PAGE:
We somehow missed our shuttle to the zip lining company because it didn’t see us, so we scurried into a taxi to arrive on time for our 11:00 am reservation.  I guess next time I’ll have to wear even more obnoxious meatheady American clothing.

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As we were getting strapped in, Jen asked the employee helping her, “So how long have you worked here?”  “This is my second day,” he responded with a straight face.  Jen’s eyes expanded to the size of dinner plates, and she cracked a smile after realizing he was just kidding.  I already liked this place!

I was absolutely stoked to go zip lining because it had long been on my bucket list.  Time to check another thing off!  After a brief orientation, we started on the first of 14 steel cables that snaked through the jungle canopy.  Two of the cables were done with a partner, so Jen and I did those together.  Here’s a video of the longer of the two:

https://drive.google.com/file/d/0B8O58BkTFClyMjkzMjhVU2E4LVk/view?usp=sharing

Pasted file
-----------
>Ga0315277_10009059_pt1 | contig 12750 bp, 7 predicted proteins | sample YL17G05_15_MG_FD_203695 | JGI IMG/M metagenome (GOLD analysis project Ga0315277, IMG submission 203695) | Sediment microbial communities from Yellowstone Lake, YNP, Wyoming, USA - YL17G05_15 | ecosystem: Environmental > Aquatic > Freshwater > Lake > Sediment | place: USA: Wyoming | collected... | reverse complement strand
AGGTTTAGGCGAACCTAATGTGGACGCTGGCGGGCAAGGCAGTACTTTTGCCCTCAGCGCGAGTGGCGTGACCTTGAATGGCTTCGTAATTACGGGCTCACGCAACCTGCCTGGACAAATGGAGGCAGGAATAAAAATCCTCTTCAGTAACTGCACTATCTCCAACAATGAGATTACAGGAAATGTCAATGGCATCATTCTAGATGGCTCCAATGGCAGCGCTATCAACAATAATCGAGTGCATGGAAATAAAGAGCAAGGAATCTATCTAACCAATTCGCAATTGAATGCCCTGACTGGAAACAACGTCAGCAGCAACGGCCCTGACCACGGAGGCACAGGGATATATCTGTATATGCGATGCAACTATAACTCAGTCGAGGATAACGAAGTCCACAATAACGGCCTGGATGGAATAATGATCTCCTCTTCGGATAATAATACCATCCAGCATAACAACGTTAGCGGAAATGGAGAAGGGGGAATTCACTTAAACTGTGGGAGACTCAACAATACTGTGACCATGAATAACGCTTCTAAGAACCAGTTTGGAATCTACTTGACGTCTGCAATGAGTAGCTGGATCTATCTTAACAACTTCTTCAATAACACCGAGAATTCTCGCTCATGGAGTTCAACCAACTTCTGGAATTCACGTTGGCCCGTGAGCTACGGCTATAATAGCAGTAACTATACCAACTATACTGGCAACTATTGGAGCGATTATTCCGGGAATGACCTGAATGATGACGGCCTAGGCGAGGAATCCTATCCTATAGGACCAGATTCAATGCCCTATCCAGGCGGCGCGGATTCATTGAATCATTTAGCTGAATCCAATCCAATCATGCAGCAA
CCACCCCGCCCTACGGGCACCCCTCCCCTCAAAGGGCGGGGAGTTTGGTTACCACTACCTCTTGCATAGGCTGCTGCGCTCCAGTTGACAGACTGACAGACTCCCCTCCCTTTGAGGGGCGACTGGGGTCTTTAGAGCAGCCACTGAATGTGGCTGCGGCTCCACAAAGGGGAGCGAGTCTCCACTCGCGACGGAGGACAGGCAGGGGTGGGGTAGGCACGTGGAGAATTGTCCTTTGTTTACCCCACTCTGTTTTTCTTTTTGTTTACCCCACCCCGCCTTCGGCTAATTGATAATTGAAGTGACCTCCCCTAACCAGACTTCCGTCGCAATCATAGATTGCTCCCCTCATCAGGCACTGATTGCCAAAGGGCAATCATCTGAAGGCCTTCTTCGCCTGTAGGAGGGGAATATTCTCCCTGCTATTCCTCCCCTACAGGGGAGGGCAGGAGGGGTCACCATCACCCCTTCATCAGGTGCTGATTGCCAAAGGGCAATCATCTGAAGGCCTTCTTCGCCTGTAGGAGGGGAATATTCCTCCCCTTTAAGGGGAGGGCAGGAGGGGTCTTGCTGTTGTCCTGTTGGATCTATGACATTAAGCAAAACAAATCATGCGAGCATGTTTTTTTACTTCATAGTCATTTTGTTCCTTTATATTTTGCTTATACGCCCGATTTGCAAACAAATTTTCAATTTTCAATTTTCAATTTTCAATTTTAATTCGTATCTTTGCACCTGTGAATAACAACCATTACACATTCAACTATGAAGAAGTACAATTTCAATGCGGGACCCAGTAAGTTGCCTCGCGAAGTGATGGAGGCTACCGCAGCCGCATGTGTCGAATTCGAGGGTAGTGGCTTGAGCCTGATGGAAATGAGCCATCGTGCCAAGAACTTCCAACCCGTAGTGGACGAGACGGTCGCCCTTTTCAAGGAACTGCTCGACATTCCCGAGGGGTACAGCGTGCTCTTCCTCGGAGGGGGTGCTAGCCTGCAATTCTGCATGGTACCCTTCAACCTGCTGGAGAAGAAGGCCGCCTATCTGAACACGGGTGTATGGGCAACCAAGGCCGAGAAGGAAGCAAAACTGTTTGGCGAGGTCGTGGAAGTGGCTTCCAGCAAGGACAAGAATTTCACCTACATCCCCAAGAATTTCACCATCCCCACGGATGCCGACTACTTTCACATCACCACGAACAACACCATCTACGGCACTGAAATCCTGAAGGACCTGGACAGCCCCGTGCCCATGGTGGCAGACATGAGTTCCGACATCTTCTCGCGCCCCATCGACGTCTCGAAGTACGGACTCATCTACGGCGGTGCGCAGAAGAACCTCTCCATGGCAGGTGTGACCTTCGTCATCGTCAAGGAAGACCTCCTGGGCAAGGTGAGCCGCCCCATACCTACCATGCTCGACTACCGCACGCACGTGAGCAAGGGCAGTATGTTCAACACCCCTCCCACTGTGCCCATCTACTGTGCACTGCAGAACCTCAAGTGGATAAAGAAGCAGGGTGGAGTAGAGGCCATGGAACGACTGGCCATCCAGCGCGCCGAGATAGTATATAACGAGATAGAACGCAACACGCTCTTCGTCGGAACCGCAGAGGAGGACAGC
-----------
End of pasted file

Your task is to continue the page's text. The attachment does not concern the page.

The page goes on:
Some of the runs were extremely fast, which was exhilarating!  They were exactly what I was hoping for.  My favorites were the last two where they suspended us by our torso and feet.  We went headfirst over the chasm into the jungle like Superman (or Iron Man).  It was probably as close to flying as possible unless you’re skydiving.  I’ll let the pictures do the talking.

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I had somehow convinced Jen to step up her game and do the extreme swing with me after the zip lining.  Before we went, the guides told us that the swing is actually more intense than bungee jumping because you’re in motion for a longer period of time.  I was OK with that, Jen was clearly not.